Coefficient of the influence of Russia’s invasion of Ukraine on the distribution of opinions of surveyed Europeans

In particular, the events in Ukraine have had the strongest impact on the trust European citizens hold in politicians and political parties; the study’s respondents displayed heightened levels of support for the participants of their local political processes. At the same time, their attitudes towards the European Parliament and the UN had either remained at the same level as before the invasion, or had deteriorated. Since Russia’s full-scale invasion of Ukraine, respondents have a heightened awareness of the importance of democratic values and freedom, and their satisfaction with democracy in general has increased. Conversely, support for a mode of governance helmed by a ‘strong leader’ has decreased. The level of importance afforded to conservative values has also fallen: respondents are more willing to abandon traditions that they feel are outdated or no longer relevant.

The study also found evidence of increasing levels of social solidarity: negative sentiments towards policies of income redistribution to assist those in need have noticeably weakened. And, paradoxically, despite a sharp influx of people into the EU, respondents appear to be more tolerant towards migrants than they were prior to the war. Those surveyed believe that immigration has had a positive effect on the economy, culture and overall well-being of their countries.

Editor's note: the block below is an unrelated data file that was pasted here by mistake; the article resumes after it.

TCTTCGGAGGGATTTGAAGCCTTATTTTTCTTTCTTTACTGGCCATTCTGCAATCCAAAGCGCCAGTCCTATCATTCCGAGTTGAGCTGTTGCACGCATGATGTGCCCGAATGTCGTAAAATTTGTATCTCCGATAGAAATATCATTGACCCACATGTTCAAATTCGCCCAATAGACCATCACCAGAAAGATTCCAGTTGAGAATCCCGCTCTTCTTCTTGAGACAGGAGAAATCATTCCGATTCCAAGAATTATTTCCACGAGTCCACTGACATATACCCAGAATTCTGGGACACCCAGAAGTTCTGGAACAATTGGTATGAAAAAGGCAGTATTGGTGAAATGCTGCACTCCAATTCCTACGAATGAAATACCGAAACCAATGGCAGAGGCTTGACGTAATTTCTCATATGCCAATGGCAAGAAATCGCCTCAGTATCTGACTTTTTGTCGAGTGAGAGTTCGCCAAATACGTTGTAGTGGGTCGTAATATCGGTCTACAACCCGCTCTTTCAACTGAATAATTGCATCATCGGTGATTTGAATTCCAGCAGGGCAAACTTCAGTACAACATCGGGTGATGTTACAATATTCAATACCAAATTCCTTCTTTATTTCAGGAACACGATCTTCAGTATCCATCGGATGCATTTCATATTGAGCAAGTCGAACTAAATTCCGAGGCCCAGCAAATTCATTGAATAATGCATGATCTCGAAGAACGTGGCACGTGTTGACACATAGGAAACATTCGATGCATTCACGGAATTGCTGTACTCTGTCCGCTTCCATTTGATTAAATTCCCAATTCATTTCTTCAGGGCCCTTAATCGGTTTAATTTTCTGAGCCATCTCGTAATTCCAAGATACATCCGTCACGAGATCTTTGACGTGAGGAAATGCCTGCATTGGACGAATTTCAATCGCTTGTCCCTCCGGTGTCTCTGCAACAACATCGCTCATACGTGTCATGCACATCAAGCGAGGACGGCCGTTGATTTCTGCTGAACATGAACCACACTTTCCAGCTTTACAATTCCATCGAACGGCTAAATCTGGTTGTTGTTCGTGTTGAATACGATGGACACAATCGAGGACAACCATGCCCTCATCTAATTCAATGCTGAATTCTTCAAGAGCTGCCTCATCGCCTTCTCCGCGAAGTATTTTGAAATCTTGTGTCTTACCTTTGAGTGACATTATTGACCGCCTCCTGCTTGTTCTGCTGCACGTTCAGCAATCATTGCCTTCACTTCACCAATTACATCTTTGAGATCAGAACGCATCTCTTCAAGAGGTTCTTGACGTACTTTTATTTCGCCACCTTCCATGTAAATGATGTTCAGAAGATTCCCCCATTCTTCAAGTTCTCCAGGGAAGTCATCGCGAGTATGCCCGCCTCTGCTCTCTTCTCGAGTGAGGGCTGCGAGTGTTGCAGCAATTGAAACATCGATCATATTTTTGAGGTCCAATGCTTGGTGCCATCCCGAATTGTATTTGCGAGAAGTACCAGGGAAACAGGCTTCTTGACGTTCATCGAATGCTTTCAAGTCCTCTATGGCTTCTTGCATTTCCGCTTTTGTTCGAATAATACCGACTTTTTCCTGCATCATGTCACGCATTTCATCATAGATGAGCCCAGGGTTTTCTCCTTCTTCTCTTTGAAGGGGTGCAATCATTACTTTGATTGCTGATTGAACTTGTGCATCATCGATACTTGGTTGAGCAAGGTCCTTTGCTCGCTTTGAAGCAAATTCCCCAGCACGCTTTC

Researchers identified a further significant trend: falling levels of support for withdrawal from the EU and increased levels of support for further harmonisation of European policy. Re:Russia previously reported on how this issue had been particularly relevant this past winter, amid wide-reaching discussions regarding a common EU strategy to deal with the invasion-induced energy crisis.

Earlier studies have identified similar trends, such as an increase in positive perceptions of the EU among Eastern European member states following the Russian invasion of Ukraine in 2014. While there was an increase in support for European integration among students after the beginning of the war in 2022. 

It should be noted that the surveys on which this particular study was based were conducted shortly after the start of the war and were focused on the general socio-political attitudes of respondents. Public opinion is fluid and subject to fluctuations, which are often provoked by changing circumstances. 

Moreover, the results of the latest round of the European Social Survey concerning German public opinion are yet to be published. However, Eurobarometer data from autumn indicated a slight fall in trust in political parties compared to the results from winter 2021/22. However, this does not fall outside of this indicator’s normal range. To add to this, recent German polls have recorded growing tensions with regard to migrants: in January 2023, migration was named as the main issue facing German society by 13% of respondents, while in June the number stood at just 4%.